More like Dickens than Disney, Porcelain is a wonderfully structured, hard to resist fantasy tale.
The opener of Porcelain shows a group of children facing a large gate, as the oldest in the gang berates them with the line, “This is a bad idea.” However, seeing what magic lies behind the gates of this delightful 96-page OGN, reading Porcelain is a very good idea indeed, as writer Benjamin Read and artist Chris Wildgoose have crafted a restrained, mature story.
A young urchin known only as Child is loitering outside of a mansion’s gate with her friends, when she is dared to climb it. Once inside, she finds a world she is unaccustomed to. The sole resident is a middle-aged, stout man with an impressive beard and even more impressive tinkering skills. Lonely, he befriends her and they agree that he will be known as her uncle. The oddly matched pair get to know one another, although his life is more immediately transparent than hers. She learns that he is the only man who can make porcelain constructs, they decide on the day of her birthday, and he teaches her to write the runes on the porcelain bodies which give them their “life” giving qualities. Behind the extravagant surface of her new lifestyle however is a darkness. Her new uncle doesn’t want her homeless friends visiting her, the porcelain is constructed of corpses’ bones, and there is a room in his workshop which she is prohibited from entering.
One night, he must leave the mansion to fulfill a social obligation, leading the child’s curiosity to get the better of her, and bringing a foreseeable choice and a ghastly revelation that sours the relationship.
The ending is quite fitting however, and never giving the two main characters actual names, adds a slightly detached tone to the whole story, as does the centuries old time period. Mostly being set within the confines of the stately manor also reaffirms the relationship between the poor girl and rich creator, as the engine that drives the engrossing narrative.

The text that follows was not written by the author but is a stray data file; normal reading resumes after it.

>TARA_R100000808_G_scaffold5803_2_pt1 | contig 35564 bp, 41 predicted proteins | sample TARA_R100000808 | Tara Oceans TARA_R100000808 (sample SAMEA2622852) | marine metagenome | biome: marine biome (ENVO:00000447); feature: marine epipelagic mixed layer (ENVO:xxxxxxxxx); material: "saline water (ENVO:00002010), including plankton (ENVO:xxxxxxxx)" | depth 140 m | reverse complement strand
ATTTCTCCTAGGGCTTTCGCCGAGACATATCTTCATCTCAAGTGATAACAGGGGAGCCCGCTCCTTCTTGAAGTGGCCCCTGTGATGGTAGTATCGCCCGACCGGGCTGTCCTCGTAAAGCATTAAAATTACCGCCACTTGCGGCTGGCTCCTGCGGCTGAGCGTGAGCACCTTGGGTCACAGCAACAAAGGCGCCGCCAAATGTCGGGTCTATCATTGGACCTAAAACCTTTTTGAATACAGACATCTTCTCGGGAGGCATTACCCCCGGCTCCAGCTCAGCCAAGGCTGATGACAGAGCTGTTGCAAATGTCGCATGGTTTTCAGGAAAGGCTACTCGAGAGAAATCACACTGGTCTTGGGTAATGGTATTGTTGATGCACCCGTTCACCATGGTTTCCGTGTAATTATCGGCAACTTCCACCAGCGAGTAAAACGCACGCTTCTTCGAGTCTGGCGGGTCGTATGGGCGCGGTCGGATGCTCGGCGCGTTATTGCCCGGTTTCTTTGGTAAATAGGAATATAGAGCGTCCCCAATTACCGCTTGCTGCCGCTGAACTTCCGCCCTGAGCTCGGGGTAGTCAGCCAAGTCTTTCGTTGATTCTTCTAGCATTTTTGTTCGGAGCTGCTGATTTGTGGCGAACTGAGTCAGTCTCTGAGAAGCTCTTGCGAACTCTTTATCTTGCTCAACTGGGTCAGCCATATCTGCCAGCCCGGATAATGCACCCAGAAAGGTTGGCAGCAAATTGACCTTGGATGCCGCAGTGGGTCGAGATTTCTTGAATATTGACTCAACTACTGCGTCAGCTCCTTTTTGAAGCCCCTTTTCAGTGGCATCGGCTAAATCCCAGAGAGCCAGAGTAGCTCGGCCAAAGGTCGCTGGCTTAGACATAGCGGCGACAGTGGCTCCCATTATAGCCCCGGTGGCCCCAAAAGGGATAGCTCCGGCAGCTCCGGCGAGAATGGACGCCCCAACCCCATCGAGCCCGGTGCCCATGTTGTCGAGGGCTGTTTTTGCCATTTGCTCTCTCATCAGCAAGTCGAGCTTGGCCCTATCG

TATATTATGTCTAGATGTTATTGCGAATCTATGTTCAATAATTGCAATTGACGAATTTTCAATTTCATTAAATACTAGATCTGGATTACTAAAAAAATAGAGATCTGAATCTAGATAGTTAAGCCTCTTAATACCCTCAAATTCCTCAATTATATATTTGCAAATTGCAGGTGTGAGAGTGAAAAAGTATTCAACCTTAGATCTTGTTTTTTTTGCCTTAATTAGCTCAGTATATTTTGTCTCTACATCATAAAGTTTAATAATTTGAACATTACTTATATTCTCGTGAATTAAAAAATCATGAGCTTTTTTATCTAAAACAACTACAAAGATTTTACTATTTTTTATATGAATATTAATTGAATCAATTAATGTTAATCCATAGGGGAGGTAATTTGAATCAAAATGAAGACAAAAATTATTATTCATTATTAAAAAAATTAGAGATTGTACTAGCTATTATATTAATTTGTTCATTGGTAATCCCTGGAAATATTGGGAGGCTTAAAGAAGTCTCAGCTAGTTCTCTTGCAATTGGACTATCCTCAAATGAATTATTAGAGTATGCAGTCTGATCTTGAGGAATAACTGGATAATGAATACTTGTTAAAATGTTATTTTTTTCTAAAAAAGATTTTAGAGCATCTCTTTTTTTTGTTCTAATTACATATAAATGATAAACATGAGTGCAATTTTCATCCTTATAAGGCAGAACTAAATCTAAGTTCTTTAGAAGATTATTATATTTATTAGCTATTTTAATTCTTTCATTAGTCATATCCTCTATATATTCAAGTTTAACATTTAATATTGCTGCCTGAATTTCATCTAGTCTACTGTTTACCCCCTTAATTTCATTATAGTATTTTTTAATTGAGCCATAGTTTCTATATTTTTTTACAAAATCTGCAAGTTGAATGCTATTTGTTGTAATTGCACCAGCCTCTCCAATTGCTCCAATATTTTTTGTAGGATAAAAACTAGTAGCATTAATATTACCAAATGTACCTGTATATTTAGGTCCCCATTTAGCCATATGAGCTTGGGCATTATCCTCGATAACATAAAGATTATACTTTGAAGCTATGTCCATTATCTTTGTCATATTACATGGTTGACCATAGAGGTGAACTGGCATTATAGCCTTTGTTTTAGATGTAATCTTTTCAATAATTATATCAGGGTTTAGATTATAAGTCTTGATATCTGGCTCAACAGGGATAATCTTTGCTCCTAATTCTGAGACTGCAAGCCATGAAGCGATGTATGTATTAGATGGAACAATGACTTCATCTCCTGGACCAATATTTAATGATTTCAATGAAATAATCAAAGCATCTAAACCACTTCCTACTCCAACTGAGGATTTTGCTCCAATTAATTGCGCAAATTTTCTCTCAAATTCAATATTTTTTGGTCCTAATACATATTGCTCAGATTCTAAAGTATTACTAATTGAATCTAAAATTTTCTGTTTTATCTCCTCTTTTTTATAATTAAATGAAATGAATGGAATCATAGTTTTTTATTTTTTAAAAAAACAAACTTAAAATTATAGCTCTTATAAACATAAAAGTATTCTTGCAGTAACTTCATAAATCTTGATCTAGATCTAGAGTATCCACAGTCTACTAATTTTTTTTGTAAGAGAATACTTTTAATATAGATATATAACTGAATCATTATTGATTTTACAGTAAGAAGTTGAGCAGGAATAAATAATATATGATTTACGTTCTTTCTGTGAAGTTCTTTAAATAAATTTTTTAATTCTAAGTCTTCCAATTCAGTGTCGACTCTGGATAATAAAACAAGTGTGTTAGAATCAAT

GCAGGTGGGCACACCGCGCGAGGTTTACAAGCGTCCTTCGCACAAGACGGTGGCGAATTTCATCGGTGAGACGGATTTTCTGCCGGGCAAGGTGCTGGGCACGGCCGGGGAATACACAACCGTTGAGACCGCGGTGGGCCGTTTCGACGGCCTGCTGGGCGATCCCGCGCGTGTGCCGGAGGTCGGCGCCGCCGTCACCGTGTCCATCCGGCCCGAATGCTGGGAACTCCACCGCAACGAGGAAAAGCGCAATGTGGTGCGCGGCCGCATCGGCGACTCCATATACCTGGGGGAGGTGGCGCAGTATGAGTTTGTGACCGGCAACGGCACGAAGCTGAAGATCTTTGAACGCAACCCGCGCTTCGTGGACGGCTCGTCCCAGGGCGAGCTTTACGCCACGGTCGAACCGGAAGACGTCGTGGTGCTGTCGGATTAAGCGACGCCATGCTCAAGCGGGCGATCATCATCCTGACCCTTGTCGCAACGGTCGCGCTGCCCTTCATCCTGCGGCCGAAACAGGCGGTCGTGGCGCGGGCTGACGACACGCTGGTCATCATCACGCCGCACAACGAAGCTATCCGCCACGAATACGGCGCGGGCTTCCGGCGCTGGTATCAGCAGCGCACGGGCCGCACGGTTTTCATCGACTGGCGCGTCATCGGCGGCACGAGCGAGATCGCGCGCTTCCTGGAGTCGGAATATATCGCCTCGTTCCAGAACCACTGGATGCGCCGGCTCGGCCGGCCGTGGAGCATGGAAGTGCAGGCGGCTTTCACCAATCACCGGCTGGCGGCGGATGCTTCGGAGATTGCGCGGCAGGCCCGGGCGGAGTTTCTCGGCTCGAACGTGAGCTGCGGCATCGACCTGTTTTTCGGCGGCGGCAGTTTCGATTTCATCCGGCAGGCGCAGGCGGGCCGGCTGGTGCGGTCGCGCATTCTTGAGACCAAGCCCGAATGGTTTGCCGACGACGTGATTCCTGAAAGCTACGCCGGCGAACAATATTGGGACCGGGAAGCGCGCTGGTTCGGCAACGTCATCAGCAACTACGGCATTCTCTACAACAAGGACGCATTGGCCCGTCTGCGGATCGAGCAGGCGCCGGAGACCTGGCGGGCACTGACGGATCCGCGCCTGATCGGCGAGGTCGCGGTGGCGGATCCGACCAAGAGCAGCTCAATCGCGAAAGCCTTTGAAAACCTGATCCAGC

Wildgoose knows how to frame each page, and uses silent scenes to great effect. Beyond fitting in with the occasional snowy, and silent setting, his depiction of motion and the passage of time is splendid. In particular, early in the book, there is a page in which Child scales a wall, and Wildgoose uses seven different figures on the one panel to show her moving across the large branches and down the tree to the ground. It’s the kind of thing we’ve seen before, particularly when Batman or Spider-Man are swinging through cityscapes, but here it takes on such a real delicacy that it looks like one of those classic rotoscoped animated features.
That attention to detail and reality amongst the fantasy pervades every page and gives the fantastic tale a grounded believability, and even empathy. The way clothes fall on the characters, the way their hair flows; it helps tremendously to construct a visual charm equal to the tale being told.
There are no blank backgrounds or skimped details on these pages, and the costumes, hairstyles, and architecture are befitting of the Victorian era. Porcelain is a very pretty book.
It’s well-paced and never dull, and is just the right length. In fact, I’d be curious to see a sequel.
Benjamin Read (W), Chris Wildgoose (A), Andre May (C) • Improper Books, $19.99, July 2013.